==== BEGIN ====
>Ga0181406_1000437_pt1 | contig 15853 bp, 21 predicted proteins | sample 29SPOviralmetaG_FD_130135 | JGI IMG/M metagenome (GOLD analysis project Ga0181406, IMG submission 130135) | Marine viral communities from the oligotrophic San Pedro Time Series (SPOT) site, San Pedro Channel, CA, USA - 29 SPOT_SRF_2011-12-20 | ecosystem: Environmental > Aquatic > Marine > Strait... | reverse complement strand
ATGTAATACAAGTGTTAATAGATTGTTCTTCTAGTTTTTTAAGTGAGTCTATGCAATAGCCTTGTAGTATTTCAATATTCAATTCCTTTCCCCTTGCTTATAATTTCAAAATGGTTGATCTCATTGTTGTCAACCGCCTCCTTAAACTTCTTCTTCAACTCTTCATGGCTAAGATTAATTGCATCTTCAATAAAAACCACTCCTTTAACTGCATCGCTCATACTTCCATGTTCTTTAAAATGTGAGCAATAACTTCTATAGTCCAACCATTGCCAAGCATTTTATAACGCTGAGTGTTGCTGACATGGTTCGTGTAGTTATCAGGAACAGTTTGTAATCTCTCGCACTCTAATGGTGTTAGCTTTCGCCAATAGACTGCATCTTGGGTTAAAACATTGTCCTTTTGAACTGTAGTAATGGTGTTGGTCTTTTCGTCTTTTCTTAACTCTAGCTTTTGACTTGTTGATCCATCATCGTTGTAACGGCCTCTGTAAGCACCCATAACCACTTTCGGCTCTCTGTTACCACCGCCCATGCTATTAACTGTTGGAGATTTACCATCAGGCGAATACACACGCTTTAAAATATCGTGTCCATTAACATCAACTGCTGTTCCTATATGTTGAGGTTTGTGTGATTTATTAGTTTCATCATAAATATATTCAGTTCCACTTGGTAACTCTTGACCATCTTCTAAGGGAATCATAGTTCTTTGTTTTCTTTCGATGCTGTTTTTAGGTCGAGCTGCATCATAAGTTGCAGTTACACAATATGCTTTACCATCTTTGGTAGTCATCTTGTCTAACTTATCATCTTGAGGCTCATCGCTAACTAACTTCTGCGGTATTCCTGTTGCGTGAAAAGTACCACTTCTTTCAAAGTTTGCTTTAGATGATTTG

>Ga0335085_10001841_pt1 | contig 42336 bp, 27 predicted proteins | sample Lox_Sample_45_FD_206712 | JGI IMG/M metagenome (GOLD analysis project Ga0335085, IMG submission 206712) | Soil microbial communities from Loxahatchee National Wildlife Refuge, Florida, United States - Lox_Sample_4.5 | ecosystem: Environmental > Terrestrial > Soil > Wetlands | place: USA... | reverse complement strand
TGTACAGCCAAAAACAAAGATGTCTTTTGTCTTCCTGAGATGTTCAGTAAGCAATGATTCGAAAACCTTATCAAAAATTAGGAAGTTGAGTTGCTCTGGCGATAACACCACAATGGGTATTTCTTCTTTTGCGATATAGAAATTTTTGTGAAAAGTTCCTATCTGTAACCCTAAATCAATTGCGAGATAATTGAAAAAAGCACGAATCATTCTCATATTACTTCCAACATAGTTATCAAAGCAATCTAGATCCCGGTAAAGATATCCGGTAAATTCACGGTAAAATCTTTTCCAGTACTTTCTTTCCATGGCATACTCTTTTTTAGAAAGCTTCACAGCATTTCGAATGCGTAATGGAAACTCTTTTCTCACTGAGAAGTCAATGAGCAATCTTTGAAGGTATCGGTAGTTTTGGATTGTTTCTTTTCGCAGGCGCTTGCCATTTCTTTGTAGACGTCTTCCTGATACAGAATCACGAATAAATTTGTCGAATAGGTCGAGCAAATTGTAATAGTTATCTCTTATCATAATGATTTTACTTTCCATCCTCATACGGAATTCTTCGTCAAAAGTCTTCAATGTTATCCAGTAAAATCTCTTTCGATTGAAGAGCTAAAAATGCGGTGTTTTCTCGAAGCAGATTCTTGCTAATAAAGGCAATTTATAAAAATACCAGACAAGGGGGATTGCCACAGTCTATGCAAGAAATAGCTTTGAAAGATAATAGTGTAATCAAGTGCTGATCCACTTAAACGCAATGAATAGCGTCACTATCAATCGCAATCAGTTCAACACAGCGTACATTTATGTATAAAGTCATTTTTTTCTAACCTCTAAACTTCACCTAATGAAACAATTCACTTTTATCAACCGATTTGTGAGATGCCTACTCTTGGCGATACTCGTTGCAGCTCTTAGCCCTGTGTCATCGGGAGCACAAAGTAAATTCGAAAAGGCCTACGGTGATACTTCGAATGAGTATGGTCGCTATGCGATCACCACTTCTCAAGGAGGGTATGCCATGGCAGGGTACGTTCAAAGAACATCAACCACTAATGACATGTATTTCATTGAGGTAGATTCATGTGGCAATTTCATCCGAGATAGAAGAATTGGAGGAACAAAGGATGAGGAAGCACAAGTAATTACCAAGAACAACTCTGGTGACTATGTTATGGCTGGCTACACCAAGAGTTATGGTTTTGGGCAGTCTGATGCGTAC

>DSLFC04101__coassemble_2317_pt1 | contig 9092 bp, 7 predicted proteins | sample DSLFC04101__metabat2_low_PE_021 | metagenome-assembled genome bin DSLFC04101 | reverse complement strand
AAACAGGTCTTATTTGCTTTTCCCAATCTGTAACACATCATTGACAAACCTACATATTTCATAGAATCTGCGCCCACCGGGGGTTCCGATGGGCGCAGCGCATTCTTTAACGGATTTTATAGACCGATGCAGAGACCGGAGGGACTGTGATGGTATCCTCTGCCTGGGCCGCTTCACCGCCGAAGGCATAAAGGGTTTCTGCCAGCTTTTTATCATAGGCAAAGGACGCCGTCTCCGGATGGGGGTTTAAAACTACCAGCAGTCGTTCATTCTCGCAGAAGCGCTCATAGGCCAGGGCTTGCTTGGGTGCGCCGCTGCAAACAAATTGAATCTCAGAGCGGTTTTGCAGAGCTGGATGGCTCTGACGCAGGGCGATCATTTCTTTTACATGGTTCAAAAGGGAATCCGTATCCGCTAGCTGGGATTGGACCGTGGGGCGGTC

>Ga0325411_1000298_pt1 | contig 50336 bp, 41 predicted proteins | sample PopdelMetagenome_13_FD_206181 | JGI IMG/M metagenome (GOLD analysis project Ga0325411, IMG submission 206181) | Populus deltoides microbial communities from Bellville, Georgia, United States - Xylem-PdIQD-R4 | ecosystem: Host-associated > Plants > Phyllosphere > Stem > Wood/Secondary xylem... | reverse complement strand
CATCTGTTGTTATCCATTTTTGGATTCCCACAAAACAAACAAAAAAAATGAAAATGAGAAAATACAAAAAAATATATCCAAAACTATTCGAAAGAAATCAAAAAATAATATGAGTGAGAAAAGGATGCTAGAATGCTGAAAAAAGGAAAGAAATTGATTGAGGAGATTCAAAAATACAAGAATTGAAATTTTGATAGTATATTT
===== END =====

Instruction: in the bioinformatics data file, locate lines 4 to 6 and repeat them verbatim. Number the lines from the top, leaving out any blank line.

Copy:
TGTACAGCCAAAAACAAAGATGTCTTTTGTCTTCCTGAGATGTTCAGTAAGCAATGATTCGAAAACCTTATCAAAAATTAGGAAGTTGAGTTGCTCTGGCGATAACACCACAATGGGTATTTCTTCTTTTGCGATATAGAAATTTTTGTGAAAAGTTCCTATCTGTAACCCTAAATCAATTGCGAGATAATTGAAAAAAGCACGAATCATTCTCATATTACTTCCAACATAGTTATCAAAGCAATCTAGATCCCGGTAAAGATATCCGGTAAATTCACGGTAAAATCTTTTCCAGTACTTTCTTTCCATGGCATACTCTTTTTTAGAAAGCTTCACAGCATTTCGAATGCGTAATGGAAACTCTTTTCTCACTGAGAAGTCAATGAGCAATCTTTGAAGGTATCGGTAGTTTTGGATTGTTTCTTTTCGCAGGCGCTTGCCATTTCTTTGTAGACGTCTTCCTGATACAGAATCACGAATAAATTTGTCGAATAGGTCGAGCAAATTGTAATAGTTATCTCTTATCATAATGATTTTACTTTCCATCCTCATACGGAATTCTTCGTCAAAAGTCTTCAATGTTATCCAGTAAAATCTCTTTCGATTGAAGAGCTAAAAATGCGGTGTTTTCTCGAAGCAGATTCTTGCTAATAAAGGCAATTTATAAAAATACCAGACAAGGGGGATTGCCACAGTCTATGCAAGAAATAGCTTTGAAAGATAATAGTGTAATCAAGTGCTGATCCACTTAAACGCAATGAATAGCGTCACTATCAATCGCAATCAGTTCAACACAGCGTACATTTATGTATAAAGTCATTTTTTTCTAACCTCTAAACTTCACCTAATGAAACAATTCACTTTTATCAACCGATTTGTGAGATGCCTACTCTTGGCGATACTCGTTGCAGCTCTTAGCCCTGTGTCATCGGGAGCACAAAGTAAATTCGAAAAGGCCTACGGTGATACTTCGAATGAGTATGGTCGCTATGCGATCACCACTTCTCAAGGAGGGTATGCCATGGCAGGGTACGTTCAAAGAACATCAACCACTAATGACATGTATTTCATTGAGGTAGATTCATGTGGCAATTTCATCCGAGATAGAAGAATTGGAGGAACAAAGGATGAGGAAGCACAAGTAATTACCAAGAACAACTCTGGTGACTATGTTATGGCTGGCTACACCAAGAGTTATGGTTTTGGGCAGTCTGATGCGTAC

>DSLFC04101__coassemble_2317_pt1 | contig 9092 bp, 7 predicted proteins | sample DSLFC04101__metabat2_low_PE_021 | metagenome-assembled genome bin DSLFC04101 | reverse complement strand
AAACAGGTCTTATTTGCTTTTCCCAATCTGTAACACATCATTGACAAACCTACATATTTCATAGAATCTGCGCCCACCGGGGGTTCCGATGGGCGCAGCGCATTCTTTAACGGATTTTATAGACCGATGCAGAGACCGGAGGGACTGTGATGGTATCCTCTGCCTGGGCCGCTTCACCGCCGAAGGCATAAAGGGTTTCTGCCAGCTTTTTATCATAGGCAAAGGACGCCGTCTCCGGATGGGGGTTTAAAACTACCAGCAGTCGTTCATTCTCGCAGAAGCGCTCATAGGCCAGGGCTTGCTTGGGTGCGCCGCTGCAAACAAATTGAATCTCAGAGCGGTTTTGCAGAGCTGGATGGCTCTGACGCAGGGCGATCATTTCTTTTACATGGTTCAAAAGGGAATCCGTATCCGCTAGCTGGGATTGGACCGTGGGGCGGTC